Take the 2-minute tour ×
Stack Overflow is a question and answer site for professional and enthusiast programmers. It's 100% free, no registration required.

I've attempted to write a PHP class that gets the uptime of my Linux machine. It will get the uptime correctly, but I have an if statement that determines whether or not the load average is "high" or not and set a warning code, and it doesn't seem to be working (it stays at 0).

I've included all of the code here from the class (50 or so lines) because I didn't know what I could take out but still provide some info about what's going wrong here.

<?php
class loadavg {

    private $divisor, $status;

    public function __construct($set_divisor = 1){
        $this->divisor = $set_divisor;
    }

    public function __toString(){
        return $this->load(1).', '.$this->load(5).', '.$this->load(15)."\n";
    }

    public function load($time = 1){
        $loadfile = shell_exec('cat /proc/loadavg');
        $split = preg_split('/ /', $loadfile);

        if ($split[1] > (2 * $this->divisor)){
            $this->status = 3;
        } else if ($split[1] > $this->divisor){
            $this->status = 2;
        } else {
            $this->status = 1;
        }

        switch($time){
            case 1:
                return $split[0];
            case 5:
                return $split[1];
            case 15:
            return $split[2];
        }
    }

    public function status_name(){
        switch ($this->status){
            case 3:
                return 'critical';
            case 2:
                return 'warn';
            case 1:
                return 'ok';
            case 0:
                return 'error';
        }
    }
}
?>
share|improve this question
    
post the output of the print_r($split) –  Pentium10 Jan 30 '10 at 20:53
    
do you call load before calling status_name ? –  Pentium10 Jan 30 '10 at 20:55

2 Answers 2

up vote 1 down vote accepted
<?
class loadavg {

    private $divisor, $status;

    public function __construct($set_divisor = 1){
        $this->divisor = $set_divisor;
    }

    public function __toString(){
        return $this->load(1).', '.$this->load(5).', '.$this->load(15)."\n";
    }

    public function load($time = 1){
        //$loadfile = shell_exec('cat /proc/loadavg');
        $loadfile = '1.5 1.5 1.5';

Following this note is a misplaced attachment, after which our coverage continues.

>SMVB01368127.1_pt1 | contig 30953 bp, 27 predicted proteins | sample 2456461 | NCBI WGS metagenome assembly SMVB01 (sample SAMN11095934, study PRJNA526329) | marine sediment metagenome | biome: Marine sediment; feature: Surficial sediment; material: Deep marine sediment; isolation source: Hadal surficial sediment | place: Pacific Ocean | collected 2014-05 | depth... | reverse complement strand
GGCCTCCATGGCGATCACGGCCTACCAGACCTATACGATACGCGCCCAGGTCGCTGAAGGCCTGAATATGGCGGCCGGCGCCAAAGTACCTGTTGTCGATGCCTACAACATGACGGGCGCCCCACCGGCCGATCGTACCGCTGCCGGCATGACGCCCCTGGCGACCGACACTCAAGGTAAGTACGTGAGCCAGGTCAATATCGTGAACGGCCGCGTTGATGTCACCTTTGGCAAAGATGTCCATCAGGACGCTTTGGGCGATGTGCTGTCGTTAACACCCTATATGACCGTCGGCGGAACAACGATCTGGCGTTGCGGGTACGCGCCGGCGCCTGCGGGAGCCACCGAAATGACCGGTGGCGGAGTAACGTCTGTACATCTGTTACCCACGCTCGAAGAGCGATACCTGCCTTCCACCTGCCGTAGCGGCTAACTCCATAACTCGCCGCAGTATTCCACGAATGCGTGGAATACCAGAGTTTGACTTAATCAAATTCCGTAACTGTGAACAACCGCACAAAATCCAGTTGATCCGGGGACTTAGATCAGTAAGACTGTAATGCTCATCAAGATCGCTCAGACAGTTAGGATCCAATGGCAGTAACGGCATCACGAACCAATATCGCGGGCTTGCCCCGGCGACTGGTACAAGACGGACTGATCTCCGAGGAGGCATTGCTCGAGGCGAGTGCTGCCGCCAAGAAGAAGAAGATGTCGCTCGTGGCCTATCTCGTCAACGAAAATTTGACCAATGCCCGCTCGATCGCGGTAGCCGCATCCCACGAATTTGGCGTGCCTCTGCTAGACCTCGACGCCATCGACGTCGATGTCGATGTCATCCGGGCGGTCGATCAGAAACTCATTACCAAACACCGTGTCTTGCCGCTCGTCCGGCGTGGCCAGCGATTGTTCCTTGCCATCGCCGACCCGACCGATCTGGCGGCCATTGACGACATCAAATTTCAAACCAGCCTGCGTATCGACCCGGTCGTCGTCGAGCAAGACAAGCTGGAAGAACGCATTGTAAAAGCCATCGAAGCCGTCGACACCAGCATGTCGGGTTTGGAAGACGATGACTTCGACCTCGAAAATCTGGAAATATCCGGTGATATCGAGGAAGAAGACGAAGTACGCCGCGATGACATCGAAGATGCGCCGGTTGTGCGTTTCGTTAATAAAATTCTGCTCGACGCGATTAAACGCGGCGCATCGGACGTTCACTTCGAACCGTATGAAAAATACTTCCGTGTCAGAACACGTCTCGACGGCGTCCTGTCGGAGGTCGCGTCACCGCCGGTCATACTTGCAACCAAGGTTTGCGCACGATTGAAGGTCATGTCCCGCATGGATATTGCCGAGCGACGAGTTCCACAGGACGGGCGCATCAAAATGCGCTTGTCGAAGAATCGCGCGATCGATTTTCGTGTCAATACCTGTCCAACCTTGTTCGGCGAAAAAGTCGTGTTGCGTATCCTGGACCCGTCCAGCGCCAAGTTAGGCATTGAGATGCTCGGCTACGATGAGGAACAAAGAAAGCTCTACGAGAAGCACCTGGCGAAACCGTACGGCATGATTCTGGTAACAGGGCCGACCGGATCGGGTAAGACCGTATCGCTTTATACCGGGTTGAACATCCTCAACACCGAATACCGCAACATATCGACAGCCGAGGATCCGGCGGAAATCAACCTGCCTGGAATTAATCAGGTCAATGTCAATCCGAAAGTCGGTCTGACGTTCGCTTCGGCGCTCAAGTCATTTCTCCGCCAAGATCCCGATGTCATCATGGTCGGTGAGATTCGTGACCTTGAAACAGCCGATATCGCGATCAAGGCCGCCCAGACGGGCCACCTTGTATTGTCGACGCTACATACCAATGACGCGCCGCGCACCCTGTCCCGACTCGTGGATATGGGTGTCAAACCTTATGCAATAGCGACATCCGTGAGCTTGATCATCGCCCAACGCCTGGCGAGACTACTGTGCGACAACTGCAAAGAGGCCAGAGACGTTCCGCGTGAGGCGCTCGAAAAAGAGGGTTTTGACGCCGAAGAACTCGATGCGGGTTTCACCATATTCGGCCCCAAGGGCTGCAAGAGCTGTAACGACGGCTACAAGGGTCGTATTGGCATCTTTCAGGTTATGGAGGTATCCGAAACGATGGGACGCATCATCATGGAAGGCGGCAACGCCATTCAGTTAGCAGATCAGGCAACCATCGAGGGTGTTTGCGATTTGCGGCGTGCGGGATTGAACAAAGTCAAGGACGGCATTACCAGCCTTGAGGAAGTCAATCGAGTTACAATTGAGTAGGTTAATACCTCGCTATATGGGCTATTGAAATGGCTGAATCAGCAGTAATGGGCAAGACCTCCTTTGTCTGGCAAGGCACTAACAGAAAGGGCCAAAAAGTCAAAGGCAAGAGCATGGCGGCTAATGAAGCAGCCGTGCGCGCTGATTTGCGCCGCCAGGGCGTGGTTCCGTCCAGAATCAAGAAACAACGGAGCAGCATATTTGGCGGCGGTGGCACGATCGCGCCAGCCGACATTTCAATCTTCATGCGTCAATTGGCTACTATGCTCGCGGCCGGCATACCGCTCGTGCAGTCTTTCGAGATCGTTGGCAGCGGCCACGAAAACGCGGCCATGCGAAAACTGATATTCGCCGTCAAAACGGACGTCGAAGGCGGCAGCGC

$split = preg_split('/ /', $loadfile);

        if ($split[1] > (2 * $this->divisor)){
            $this->status = 3;
        } else if ($split[1] > $this->divisor){
            $this->status = 2;
        } else {
            $this->status = 1;
        }

        switch($time){
            case 1:
                return $split[0];
            case 5:
                return $split[1];
            case 15:
            return $split[2];
        }
    }

    public function status_name(){
        switch ($this->status){
            case 3:
                return 'critical';
            case 2:
                return 'warn';
            case 1:
                return 'ok';
            case 0:
                return 'error';
        }
    }
}

$la = new loadavg();
print($la);
print($la->status_name()); 

I just executed this, and got the output:

1.5, 1.5, 1.5
warn

Isn't this what is expected? If I take out the print($la) statement, the output is this:

error

this is because the load() function is never called to set the status. If you want to have the status printed out correctly, you have to run load() first. I assume you'd want to add the time parameter to status_name and call load before returning, like this:

public function status_name($time =1){
    $this->load($time);
    switch ($this->status){
        case 3:
            return 'critical';
        case 2:
            return 'warn';
        case 1:
            return 'ok';
        case 0:
            return 'error';
    }
}

which will now enable you to do this:

$la = new loadavg();
print($la->status_name(5)); 
share|improve this answer
    
I see, load() needs to be run within status_name() for it to work. Thanks. –  aelx Jan 30 '10 at 21:23

Your code appears to work fine, though the design makes its use less intuitive that it could be. I put your class definition in a file, added the following lines to the bottom, and it prints 'ok' when run.

$load = new loadavg ();
$load->load (5);
echo $load->status_name () . "\n";

The strange thing about the design of your class, to me, is that it does not allow 'loading' at initialization, but only calls load automatically when you try to print the loadavg object. If you want to be able to access status_name () without first explicitly calling load (), you can just call load in __construct (perhaps with a sensible default that can be overridden just like the divisor...)

share|improve this answer

Your Answer

 
discard

By posting your answer, you agree to the privacy policy and terms of service.

Not the answer you're looking for? Browse other questions tagged or ask your own question.